Report reveals 65 percent of patients in Nepal given antibiotics without prescriptionThe study shows educational intervention was successful in reducing the use of antibiotics without prescription.
Every week in winter, Dr Anup Subedee, an infectious disease consultant at the Kirtipur Hospital, lost up to five patients, who included children, women and elderly people. Cases of burn injuries generally rise during winter and antibiotic resistance is the chief culprit for the high mortality among burnt patients.
“Antimicrobial resistance has reached alarming levels in our country,” said Subedee. “Even antibiotics available in the country do not work in some cases and have to be ordered from India.”
Antimicrobial resistance is a serious public health issue leading to a ‘silent pandemic’ in the country, according to public health experts in Nepal.
A preliminary report of a study entitled ‘Community Education and Surveillance of Antibiotics Use among Young Children: Experimental Evidence from Nepal’ said antibiotics without prescription were administered in 65 percent of cases.
The study, carried out in collaboration with the Pennsylvania State University, GTA Foundation, Henry Ford Health, and SunyaEk in Kathmandu, Lalitpur and 11 adjacent municipalities, shows that educational intervention was successful in reducing the use of antibiotics without prescription.
Children in the intervention group were about 15 percent points less likely to be given antibiotics without a prescription, according to the report.
Trained nurses were sent to households to share knowledge about the irrational use of antibiotics.
"Nurses talked about the risk of consuming antibiotics without doctors’ prescription, not following the right doses,” the report stated. “They shared information using a video specially designed for this purpose.”
The World Health Organisation said antimicrobial resistance happens when bacteria, viruses, fungi and parasites change over time and no longer respond to medicines, making infections harder to treat and increasing the risk of disease spread, severe illness and death. As a result, the medicines become ineffective and infections persist in the body, increasing the risk of their spread to others.
Antibiotics, despite being prescription drugs, can be easily purchased over the counter in Nepal. Many people buy them without telling the pharmacists their exact problem. Pharmacists too do not bother to inquire and in most cases fail to emphasise the importance of completing the course of medicine, which is among the main reasons for the growing rate of antimicrobial resistance, according to experts.
Second, most of the time doctors prescribe antibiotics on the basis of clinical diagnosis, even before they get laboratory test reports. Experts say antibiotics do not work if the underlying infection is caused by a virus.
According to a 2021 study of the Nepal Health Research Council (NHRC), only 32 percent of the doctors and health workers have access to laboratories for antibiotic susceptibility testing. Among them, only 49 percent of doctors recommend antibiotic susceptibility testing before prescribing antibiotics. This means that only 16 percent of doctors recommend antibiotics after susceptibility testing.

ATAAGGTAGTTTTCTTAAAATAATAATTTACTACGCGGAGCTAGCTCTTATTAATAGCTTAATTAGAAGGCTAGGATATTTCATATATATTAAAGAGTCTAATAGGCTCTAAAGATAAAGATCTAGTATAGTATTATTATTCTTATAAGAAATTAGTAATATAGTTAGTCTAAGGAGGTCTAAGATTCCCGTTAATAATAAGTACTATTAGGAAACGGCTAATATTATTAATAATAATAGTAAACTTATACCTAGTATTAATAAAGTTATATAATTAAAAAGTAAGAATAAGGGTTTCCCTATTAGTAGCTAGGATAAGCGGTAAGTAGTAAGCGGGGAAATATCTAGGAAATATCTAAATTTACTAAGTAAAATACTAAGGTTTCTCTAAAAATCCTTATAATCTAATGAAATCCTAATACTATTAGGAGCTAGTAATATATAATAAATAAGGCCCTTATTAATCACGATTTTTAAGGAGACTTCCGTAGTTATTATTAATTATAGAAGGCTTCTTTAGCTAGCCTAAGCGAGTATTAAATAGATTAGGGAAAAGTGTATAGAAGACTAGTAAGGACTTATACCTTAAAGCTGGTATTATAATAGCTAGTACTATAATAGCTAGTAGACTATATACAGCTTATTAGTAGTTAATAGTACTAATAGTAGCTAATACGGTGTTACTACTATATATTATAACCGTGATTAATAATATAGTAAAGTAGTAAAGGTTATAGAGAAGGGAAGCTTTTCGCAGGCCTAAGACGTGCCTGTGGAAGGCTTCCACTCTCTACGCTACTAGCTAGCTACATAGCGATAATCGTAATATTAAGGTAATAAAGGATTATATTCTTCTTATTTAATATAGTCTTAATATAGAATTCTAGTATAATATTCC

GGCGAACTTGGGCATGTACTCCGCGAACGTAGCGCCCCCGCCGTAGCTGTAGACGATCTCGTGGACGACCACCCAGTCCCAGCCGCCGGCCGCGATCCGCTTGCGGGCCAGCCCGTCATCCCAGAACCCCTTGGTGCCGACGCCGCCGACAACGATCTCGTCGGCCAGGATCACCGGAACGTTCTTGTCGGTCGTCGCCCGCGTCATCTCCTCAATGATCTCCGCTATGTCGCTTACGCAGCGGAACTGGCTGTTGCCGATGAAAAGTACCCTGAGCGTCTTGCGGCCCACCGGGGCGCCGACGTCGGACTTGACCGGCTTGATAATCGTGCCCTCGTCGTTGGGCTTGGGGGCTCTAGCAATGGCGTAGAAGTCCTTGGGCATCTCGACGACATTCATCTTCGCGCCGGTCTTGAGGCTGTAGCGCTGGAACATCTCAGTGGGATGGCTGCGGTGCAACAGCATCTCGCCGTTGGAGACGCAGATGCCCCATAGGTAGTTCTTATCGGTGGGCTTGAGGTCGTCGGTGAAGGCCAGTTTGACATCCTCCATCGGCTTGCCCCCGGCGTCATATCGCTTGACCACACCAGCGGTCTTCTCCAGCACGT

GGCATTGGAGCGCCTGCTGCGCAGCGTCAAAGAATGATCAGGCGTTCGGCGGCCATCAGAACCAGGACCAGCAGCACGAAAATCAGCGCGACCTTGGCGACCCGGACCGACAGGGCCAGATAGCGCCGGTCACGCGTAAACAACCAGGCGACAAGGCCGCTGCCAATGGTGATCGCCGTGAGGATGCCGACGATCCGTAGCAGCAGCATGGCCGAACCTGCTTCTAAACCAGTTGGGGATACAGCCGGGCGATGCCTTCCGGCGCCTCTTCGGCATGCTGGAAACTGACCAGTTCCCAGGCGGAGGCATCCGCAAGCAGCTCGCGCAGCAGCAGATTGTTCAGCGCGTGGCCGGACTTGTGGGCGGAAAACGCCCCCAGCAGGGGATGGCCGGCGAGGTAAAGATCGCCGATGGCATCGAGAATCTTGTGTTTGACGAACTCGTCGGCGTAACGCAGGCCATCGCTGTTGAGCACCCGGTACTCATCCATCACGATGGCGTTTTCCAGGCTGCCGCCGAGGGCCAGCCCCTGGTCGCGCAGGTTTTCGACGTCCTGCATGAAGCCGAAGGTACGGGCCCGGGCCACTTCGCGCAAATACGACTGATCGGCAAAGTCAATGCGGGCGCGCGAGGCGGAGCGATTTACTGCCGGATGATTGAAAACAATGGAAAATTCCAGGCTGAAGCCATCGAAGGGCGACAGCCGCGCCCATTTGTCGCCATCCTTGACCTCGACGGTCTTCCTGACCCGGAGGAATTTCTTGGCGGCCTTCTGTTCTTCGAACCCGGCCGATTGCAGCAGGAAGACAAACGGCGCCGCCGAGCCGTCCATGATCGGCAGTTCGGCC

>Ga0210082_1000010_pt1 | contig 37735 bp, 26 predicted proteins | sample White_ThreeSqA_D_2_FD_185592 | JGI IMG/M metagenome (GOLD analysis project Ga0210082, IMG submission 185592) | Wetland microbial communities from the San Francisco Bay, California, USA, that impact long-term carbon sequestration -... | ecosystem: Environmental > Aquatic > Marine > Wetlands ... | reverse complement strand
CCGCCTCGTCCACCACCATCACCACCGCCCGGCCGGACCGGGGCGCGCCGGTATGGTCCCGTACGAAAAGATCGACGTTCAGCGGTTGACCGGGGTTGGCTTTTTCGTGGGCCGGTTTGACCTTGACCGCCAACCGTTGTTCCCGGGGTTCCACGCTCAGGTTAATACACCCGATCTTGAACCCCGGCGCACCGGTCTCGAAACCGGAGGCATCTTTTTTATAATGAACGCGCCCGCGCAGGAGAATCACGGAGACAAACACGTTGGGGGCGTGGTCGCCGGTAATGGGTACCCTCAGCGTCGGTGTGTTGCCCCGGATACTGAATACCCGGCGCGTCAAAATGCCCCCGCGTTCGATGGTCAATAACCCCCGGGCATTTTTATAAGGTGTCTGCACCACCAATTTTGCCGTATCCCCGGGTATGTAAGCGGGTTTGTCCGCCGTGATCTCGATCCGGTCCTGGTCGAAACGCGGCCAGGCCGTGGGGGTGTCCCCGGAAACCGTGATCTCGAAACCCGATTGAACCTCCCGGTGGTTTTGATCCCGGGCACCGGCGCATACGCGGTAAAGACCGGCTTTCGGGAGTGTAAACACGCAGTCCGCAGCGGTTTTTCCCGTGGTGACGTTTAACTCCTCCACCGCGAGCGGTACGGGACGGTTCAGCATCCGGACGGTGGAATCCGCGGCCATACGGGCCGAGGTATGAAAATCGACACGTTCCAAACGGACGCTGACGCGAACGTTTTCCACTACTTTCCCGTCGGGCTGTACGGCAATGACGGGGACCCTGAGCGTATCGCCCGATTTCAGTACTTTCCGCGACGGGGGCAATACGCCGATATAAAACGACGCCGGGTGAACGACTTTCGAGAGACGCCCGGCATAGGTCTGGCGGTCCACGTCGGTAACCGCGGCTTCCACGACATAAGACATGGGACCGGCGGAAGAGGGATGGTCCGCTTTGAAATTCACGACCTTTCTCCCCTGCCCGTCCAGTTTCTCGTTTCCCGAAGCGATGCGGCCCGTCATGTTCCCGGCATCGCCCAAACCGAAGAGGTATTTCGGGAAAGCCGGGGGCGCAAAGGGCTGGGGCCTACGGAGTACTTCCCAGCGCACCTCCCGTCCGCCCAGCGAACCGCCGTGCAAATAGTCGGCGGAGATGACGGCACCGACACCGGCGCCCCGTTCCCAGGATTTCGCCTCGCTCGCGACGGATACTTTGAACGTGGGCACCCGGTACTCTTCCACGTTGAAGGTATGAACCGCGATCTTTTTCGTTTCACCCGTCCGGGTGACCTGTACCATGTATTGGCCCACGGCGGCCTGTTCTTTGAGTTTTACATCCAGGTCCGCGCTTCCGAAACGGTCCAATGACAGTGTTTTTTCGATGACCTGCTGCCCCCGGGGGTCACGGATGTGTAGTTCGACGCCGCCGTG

The study also shows that more than one-third—37.8 percent—of prescribed medicines were antibiotics, which is higher than the World Health Organisation’s standards.
The study shows about one-fourth (22 percent) of the outpatients did not consume a full course of antibiotics. Similarly, about 10 percent of the outpatients consume antibiotics as prophylaxis (preventive treatment) while eight percent take double-dose antibiotics for a quick recovery.
Around 22 percent of them save residual antibiotics for the treatment of similar symptoms in the future. Additionally, around 28 percent of outpatients said they buy antibiotics without doctors’ or health workers’ prescriptions.
The report shows that a significant number of patients do not know that a course of antibiotics must be completed and if they stop halfway, the same antibiotic may not work the next time.
While human antibiotic use contributes to antibiotic resistance, the widespread use of antibiotics in agricultural applications—most notably livestock and poultry production—is also a potential driver.
Doctors say agricultural antibiotics contribute to the presence of resistant bacteria in meat and poultry products; in addition, resistant organisms are released from farms into soil, groundwater, and surface waterways, leading to contamination of water sources used for crop irrigation and domestic purposes.
The NHRC study showed around 70 percent of farmers used progressively higher doses of antibiotics and more frequently for faster recovery of sick animals or fowls.
The study identified big shortcomings in awareness and availability of national guidelines for prescribing antibiotics and infrastructures for recommending antibiotic susceptibility tests among both human and animal health professionals.